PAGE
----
If Truck Cargo Falls And Pierces Your Car, Who Is Liable: Driver, Trucking Company, Third Party?

We hear about trucking accidents in Los Angeles and other parts of California quite often. While there are many causes of truck crashes in California, one of the most common ones is when objects such as beams and logs from trucks pierce nearby vehicles or even cause injuries to pedestrians.
If you have been injured as a result of truck cargo crashing into your vehicle – or if you are a grieving family of someone who died in similar circumstances – do know: you can recover damages with the help of a Los Angeles trucking accident attorney.
Beams, logs, and other pieces of truck cargo pierce vehicles and hit bystanders for a variety of reasons. But in the vast majority of cases, such trucking accidents occur due to negligence, improper maintenance, and failure to comply with California regulations on the part of truck drivers and trucking companies.

Who is at fault for trucking accidents?

If you have been injured after truck cargo impaled your car’s windshield or pierced your window, you may be able to hold the truck driver, his/her trucking company, and other responsible parties liable for your injuries and damages.
Here at the Compass Law Group, LLP, our best truck accident attorneys in California have litigated similar cases in the past several decades. If you are lucky, you can veer left or right to avoid colliding with a metal beam, log, or similar truck cargo coming loose or falling directly off the truck. If you are not that lucky, consequences can be quite severe and tragic.
Unfortunately, many Los Angeles residents wrongfully believe that truck drivers or their trucking companies cannot be held liable for injuries caused by accidents involving objects falling from cargo. In reality, California has enforced strict regulations and rules to control how much cargo trucks are allowed to carry, how that cargo is secured, and how often that cargo must be maintained and checked by truck drivers, trucking companies or third-party.

What cargo regulations for trucks exist in California?

Our Los Angeles trucking accident lawyer reminds readers that shippers and truck drivers are legally required to comply with the Federal Motor Carrier Safety Administration rules and other federal and state provisions regulating carrying, loading, securing and unloading truck cargo.
Among other things, such regulations require trucking companies and their drivers to have a certain minimum number of tie downs (depending on the length and weight of the objects) in order to transport cargo. Failure to comply with these regulations makes truck drivers and their trucking companies at fault for trucking accidents caused by fallen off cargo.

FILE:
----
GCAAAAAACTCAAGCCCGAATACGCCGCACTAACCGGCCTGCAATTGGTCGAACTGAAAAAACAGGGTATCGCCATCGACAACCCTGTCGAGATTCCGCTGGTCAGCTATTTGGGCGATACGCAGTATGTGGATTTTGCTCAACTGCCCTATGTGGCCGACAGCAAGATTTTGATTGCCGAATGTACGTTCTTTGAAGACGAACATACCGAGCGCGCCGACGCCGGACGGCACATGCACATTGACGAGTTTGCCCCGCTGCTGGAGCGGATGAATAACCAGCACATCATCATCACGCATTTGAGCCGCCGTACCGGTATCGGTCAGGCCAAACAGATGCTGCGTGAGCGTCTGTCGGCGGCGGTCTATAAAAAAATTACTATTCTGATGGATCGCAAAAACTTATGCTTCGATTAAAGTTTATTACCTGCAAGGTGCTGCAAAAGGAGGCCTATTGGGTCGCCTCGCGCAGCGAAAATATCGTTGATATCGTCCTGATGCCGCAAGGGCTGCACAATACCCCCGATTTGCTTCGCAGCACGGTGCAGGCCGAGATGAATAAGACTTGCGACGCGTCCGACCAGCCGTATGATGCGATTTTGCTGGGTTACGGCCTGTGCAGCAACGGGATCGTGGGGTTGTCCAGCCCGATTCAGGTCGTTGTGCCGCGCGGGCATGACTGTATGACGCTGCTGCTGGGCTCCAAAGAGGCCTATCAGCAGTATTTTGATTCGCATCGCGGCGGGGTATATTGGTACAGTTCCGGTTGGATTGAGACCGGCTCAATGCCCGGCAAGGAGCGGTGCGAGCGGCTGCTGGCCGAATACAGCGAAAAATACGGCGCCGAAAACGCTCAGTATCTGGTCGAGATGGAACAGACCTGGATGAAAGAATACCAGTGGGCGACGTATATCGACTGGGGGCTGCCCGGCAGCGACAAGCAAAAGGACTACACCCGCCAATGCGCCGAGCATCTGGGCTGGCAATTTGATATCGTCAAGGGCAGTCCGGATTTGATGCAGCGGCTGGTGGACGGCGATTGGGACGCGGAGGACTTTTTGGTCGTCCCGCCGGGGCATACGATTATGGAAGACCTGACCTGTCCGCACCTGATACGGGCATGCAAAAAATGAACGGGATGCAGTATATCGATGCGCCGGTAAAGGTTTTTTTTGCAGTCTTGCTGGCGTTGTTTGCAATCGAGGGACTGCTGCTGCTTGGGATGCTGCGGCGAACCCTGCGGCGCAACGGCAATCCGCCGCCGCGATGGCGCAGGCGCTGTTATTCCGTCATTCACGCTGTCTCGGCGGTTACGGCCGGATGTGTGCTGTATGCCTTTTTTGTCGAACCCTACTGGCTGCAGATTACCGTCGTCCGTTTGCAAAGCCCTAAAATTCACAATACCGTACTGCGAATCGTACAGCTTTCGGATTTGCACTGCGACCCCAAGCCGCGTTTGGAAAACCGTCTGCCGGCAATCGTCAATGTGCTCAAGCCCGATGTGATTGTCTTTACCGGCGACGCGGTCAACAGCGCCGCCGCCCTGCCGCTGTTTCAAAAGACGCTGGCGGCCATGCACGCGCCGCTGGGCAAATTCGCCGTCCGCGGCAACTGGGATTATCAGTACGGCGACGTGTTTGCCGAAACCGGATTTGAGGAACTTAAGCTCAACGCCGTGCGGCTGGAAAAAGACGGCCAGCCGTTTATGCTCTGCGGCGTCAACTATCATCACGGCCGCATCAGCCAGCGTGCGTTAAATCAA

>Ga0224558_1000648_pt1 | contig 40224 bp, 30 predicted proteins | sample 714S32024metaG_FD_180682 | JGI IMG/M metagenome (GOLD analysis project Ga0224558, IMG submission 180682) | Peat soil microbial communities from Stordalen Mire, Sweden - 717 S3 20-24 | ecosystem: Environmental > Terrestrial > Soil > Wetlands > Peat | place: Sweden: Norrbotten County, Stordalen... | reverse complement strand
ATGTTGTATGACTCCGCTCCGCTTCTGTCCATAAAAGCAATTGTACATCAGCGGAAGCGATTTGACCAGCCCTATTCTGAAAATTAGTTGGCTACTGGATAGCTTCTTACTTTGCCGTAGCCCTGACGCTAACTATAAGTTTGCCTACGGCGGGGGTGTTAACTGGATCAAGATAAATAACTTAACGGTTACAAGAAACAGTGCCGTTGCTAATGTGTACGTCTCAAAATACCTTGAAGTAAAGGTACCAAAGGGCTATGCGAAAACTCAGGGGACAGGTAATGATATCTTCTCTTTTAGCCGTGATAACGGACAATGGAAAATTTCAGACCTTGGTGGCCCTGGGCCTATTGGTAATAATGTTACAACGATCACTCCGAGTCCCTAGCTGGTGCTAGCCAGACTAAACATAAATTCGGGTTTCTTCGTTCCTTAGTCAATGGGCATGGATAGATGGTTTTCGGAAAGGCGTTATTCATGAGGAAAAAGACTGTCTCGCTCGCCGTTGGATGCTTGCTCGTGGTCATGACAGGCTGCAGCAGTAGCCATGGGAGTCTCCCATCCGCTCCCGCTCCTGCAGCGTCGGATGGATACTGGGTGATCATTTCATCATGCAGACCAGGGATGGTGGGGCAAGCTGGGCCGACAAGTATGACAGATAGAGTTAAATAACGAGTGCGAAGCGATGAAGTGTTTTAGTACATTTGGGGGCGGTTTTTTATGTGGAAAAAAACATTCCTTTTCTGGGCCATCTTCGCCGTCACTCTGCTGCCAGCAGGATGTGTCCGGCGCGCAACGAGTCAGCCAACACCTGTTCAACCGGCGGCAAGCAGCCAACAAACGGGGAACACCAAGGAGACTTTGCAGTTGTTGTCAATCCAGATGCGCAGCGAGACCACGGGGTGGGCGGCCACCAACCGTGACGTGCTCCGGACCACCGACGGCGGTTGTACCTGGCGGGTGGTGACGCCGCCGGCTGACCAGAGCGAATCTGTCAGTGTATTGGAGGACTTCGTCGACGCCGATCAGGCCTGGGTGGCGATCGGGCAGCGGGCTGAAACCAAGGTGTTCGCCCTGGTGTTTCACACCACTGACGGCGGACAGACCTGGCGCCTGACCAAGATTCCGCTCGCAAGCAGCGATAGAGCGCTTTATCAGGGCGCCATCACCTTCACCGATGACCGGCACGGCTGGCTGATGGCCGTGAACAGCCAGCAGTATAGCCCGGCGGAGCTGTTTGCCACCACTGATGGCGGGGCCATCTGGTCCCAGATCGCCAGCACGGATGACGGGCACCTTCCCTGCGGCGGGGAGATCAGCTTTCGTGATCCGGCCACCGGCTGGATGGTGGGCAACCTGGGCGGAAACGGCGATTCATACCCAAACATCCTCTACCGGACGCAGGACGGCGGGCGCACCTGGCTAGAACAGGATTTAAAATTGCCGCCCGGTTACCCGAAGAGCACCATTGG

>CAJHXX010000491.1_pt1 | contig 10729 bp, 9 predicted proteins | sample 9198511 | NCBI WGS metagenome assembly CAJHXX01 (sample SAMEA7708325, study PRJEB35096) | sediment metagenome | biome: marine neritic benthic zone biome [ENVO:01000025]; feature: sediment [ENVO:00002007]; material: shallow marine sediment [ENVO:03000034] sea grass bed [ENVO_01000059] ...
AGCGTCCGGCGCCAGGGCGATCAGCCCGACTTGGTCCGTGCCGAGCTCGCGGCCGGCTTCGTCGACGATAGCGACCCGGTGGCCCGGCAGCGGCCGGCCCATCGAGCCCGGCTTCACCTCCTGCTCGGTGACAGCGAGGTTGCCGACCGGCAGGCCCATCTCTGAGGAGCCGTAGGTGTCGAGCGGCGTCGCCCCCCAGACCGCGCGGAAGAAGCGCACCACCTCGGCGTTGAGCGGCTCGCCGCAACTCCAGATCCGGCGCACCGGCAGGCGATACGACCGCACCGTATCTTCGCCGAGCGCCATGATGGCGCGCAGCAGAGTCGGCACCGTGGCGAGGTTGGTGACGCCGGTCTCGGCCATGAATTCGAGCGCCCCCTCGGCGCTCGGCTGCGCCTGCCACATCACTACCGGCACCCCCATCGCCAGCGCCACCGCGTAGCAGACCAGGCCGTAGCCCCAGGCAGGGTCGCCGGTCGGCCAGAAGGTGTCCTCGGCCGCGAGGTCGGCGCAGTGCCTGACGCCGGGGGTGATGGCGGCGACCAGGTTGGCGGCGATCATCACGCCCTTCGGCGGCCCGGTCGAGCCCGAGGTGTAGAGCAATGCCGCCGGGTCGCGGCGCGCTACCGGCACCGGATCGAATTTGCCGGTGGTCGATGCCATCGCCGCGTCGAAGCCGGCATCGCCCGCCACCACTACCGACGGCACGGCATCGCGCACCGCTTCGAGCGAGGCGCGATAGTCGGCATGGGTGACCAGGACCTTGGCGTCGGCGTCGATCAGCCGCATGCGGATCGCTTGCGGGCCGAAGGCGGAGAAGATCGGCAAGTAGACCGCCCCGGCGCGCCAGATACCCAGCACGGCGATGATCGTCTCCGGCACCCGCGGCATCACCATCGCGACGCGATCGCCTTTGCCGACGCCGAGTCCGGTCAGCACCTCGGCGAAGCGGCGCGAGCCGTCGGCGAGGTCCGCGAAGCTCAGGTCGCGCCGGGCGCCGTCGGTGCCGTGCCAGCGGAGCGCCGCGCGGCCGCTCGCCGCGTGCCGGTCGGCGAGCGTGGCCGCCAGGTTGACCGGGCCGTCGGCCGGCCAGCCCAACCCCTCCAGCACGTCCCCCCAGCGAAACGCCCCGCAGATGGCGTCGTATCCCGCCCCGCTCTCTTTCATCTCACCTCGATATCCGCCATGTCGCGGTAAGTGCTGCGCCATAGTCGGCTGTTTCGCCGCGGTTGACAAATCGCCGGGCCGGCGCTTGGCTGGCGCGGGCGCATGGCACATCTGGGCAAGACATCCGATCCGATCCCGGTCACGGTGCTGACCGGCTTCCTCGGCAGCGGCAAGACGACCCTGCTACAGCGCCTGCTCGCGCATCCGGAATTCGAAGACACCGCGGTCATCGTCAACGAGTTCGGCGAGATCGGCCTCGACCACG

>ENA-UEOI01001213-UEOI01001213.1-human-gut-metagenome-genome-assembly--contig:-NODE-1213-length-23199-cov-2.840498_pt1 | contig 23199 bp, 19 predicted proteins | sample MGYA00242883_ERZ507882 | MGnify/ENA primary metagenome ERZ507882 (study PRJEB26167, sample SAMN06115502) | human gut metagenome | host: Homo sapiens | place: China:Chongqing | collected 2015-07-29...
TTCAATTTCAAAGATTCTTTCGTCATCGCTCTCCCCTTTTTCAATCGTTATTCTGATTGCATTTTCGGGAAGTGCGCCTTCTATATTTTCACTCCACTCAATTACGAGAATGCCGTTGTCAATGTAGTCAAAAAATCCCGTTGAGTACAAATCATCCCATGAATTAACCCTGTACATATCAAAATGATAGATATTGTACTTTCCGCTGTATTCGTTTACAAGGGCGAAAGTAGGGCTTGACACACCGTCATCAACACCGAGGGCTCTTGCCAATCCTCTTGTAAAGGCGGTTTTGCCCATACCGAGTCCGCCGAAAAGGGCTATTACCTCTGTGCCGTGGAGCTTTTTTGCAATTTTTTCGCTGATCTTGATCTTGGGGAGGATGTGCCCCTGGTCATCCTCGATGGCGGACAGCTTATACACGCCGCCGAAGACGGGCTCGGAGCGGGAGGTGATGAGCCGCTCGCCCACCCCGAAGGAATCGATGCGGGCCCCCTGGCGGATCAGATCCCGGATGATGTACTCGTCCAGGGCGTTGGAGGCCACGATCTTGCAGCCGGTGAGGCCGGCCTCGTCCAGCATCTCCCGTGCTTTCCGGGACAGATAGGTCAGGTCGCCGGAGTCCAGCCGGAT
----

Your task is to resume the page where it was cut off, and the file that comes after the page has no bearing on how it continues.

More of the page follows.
Also, federal and state trucking cargo regulations in California require that truck cargo be unable to shift or roll while transporting. For that reason, trucking companies and their drivers must ensure that the cargo they will be carrying will be capable of handling accelerations and other movements that are reasonably expected during transportation.

Who can be held liable for trucking accidents involving cargo?

In order to file a trucking accident lawsuit and recover compensation for your injuries and damages suffered as a result of a cargo-pierce accident, you are required to identify at-fault parties. For this reason, you are advised to seek advice of a Los Angeles trucking accident attorney who will thoroughly investigate your case and identify who is responsible for the accident:

  • Truck driver, who is legally required to check his truck’s cargo before departing and is required to regularly check cargo along the way.
  • Trucking company may also be liable for your injuries and damages due to California’s “vicarious liability” doctrine, which automatically makes employers liable for accidents caused by their employees. Also, trucking companies are required to perform regular inspections and maintenance of their trucks and cargo, as well as educate and train drivers how to check cargo before departure, and may be responsible for securement and loading of cargo.
  • Third-party. A trucking company may employ a third-party loader or other party that is responsible for securement and loading of cargo. Thus, that party may also be at-fault for a cargo-pierce crash.
  • Manufacturers of trucking equipment may also be held liable if defective parts and components caused or contributed to a trucking accident involving improperly secured, loaded, or too heavy cargo.


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